Table 6 The summary of the results of the user study 2

Conclusions and future work

The interactive educational e-book presented in this paper provides a multisensory learning environment to children through game-like experience. At the same time children can read and listen to the narrated story in one of the two languages of their choice. Depending on the age and functioning level of a child, it provides an appropriate level of engagement: exploring each page of the book through interacting and watching animations; reading and analysing the story; and answering to suitable questions, designed using three levels of difficulty, e.g. selection-based questions, counting and production responding. The whole e-book is designed to retain children’s attention, utilising the latest research in education, interactive e-books and serious games. The educational goals were to teach children novel vocabulary, counting, identifying numbers and colours, and responding to inference questions both for children with developmental disorders and typically developing children.

The e-book contains multisensory stimulations, where extratextual explanations of word meanings are present, e.g. presenting a concept using the visual (image and text/word) and auditory (narration and sound) stimulation, and asking a child to click on a target object in the picture. This concept has been reported to have positive effects on word learning in kindergartens (Segers and Verhoeven 2003).

The results from the first study show that technology and computer game-based environments, when designed using findings from behaviour science, could be used for fast and effective skills development and knowledge acquisition. The six children with listener, speaker, emerging reader and writer verbal/behavioural level mastered all the questions within 3.3 trials on average. In addition, all three that were tested with the generalisation probes managed to transfer learned skills to new media or environments.

The second study, performed with typically developing children, showed that the same content can be used for learning foreign language basic vocabulary. However, if the score in the first trial was below 10, meaning that the level of English for the child is very low, it was more difficult to perform the test, as young children get easily frustrated when they are not succeeding, i.e. winning. Therefore, with the other 3 children, it was not possible to finish the study within the time frame experimenters had. Further studies should investigate what exact prerequisite skills are needed for children with ASD to play the game and learn successfully. Whether the children on a lower level of verbal behaviour can master the skills still needs to be tested and time needed for acquisition analysed. In addition, further studies with typically developing learners can make better recommendation what age or what baseline levels of knowledge are needed for motivated and successful learner. Comparing the results from these two user studies, we can see that younger typically developing children get frustrated and children with disabilities that are on a lower level of functioning in the domain of language and communication, may also struggle, needing more repetitions and game play.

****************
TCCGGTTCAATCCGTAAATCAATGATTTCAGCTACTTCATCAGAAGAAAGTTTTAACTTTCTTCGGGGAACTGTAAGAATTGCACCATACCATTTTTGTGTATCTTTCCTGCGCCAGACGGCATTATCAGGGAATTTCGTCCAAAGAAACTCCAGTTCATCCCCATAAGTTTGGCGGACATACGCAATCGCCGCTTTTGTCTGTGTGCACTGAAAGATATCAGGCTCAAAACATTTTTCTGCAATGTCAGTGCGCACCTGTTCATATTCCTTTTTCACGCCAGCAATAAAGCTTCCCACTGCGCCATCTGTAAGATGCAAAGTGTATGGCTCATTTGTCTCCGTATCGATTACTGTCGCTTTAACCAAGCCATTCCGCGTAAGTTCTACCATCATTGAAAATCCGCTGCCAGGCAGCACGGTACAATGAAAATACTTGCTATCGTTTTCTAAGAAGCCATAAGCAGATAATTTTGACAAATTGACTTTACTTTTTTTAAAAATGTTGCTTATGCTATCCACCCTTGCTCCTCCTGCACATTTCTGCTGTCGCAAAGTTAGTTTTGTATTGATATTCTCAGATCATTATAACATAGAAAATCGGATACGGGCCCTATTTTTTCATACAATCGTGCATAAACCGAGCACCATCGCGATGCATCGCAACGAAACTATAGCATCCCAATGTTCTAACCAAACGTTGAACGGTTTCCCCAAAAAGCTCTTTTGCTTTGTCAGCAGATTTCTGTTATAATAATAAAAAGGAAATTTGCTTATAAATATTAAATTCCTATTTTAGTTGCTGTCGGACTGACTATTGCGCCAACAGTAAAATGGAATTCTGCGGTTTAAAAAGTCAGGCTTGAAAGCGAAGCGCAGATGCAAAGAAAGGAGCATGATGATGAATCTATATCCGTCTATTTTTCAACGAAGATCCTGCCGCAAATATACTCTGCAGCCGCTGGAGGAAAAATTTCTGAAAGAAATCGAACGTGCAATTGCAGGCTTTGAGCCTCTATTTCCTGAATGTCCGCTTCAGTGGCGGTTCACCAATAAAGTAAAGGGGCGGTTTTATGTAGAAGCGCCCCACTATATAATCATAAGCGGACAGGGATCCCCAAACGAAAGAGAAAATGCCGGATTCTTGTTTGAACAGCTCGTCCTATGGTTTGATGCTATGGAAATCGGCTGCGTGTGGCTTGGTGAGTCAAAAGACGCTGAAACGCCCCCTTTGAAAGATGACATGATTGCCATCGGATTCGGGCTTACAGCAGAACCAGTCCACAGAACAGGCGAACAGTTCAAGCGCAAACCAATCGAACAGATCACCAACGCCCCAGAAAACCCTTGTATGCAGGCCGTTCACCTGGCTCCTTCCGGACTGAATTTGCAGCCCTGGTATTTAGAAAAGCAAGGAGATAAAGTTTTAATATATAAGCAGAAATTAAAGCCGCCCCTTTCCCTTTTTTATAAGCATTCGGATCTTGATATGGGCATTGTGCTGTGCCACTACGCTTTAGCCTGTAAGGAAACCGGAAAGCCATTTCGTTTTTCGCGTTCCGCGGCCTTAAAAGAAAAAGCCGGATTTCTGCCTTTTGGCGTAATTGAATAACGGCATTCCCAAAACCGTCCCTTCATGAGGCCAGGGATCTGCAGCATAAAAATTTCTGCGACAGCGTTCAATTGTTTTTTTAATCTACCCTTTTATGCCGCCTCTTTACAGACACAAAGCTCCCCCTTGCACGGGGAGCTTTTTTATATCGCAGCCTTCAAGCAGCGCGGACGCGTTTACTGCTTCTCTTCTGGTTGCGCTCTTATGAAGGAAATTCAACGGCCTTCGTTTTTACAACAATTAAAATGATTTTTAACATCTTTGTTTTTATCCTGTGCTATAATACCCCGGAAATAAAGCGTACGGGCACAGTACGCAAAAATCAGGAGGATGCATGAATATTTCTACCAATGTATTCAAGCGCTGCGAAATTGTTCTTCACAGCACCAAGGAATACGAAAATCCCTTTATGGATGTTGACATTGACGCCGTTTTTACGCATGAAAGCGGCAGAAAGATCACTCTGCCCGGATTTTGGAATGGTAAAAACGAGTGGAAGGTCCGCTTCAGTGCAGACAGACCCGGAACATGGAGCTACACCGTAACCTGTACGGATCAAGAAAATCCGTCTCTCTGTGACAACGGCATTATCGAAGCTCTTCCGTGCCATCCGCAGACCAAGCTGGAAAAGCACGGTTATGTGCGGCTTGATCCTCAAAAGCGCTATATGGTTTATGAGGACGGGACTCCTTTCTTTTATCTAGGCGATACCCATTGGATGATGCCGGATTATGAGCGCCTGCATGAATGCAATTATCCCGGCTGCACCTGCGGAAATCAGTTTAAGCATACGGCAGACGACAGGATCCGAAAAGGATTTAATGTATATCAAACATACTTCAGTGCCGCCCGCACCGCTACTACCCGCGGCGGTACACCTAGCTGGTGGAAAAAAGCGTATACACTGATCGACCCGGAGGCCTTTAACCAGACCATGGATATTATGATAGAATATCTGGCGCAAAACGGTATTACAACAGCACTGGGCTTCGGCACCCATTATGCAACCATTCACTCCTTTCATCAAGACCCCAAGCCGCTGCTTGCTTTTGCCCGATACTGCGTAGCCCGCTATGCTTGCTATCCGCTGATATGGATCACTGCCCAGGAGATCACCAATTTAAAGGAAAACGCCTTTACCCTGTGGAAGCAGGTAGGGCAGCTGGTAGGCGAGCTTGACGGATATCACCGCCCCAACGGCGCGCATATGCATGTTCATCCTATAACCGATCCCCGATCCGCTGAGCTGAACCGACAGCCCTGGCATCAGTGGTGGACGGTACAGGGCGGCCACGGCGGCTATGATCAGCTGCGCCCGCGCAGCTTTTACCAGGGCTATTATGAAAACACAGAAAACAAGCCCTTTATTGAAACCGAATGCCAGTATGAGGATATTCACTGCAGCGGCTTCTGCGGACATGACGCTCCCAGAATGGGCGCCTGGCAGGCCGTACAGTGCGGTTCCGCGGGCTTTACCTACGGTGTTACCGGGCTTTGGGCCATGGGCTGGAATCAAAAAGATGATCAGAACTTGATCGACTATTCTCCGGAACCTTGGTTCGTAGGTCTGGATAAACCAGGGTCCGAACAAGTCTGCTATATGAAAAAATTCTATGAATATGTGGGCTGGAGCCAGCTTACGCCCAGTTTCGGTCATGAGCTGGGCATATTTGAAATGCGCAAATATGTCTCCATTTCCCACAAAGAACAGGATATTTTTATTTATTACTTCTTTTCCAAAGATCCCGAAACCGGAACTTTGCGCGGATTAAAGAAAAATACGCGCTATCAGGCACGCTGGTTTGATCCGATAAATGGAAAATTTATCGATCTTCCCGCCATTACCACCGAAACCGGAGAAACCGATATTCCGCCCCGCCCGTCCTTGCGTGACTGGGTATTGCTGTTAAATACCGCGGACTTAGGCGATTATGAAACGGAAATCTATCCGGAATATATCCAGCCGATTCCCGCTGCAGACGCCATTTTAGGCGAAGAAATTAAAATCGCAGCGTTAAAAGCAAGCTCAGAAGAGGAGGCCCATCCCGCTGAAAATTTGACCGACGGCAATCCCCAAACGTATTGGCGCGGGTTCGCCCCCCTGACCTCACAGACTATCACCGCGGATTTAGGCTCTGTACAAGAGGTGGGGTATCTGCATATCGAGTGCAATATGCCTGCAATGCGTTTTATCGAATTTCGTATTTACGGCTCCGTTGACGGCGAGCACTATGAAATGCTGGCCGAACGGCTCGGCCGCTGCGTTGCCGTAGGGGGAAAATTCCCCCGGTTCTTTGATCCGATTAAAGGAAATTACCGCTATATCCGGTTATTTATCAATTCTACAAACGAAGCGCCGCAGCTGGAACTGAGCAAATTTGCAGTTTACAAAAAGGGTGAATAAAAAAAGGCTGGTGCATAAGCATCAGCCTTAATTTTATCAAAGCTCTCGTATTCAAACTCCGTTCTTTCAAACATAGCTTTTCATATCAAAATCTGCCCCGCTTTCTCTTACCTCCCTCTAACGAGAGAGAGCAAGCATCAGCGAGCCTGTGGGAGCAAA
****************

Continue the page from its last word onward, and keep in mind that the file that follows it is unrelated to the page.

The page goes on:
Still, comparing the results of both studies, we can conclude that the e-book presented in this paper can provide preschool and school children with and without disabilities with appropriate educational software, to build up their early cognitive abilities and school readiness skills. Incorporating technology in preschool classrooms and especially inclusive classrooms, could benefit all types of learners. In addition, providing parents with such games as educational guides, would aid them help their children learn at home as well, especially for parents of children with disabilities. Multiple exemplars instruction is the best way of acquiring knowledge, so if the games followed early learning curricula, children would be immersed in learning via multiple exemplars automatically, learning in school, practising at home via video games, and generalising the learned easily (Greer et al. 2007). Also, game alone was designed to provide multiple exemplar instruction through different types of questions and presentations of the target stimuli.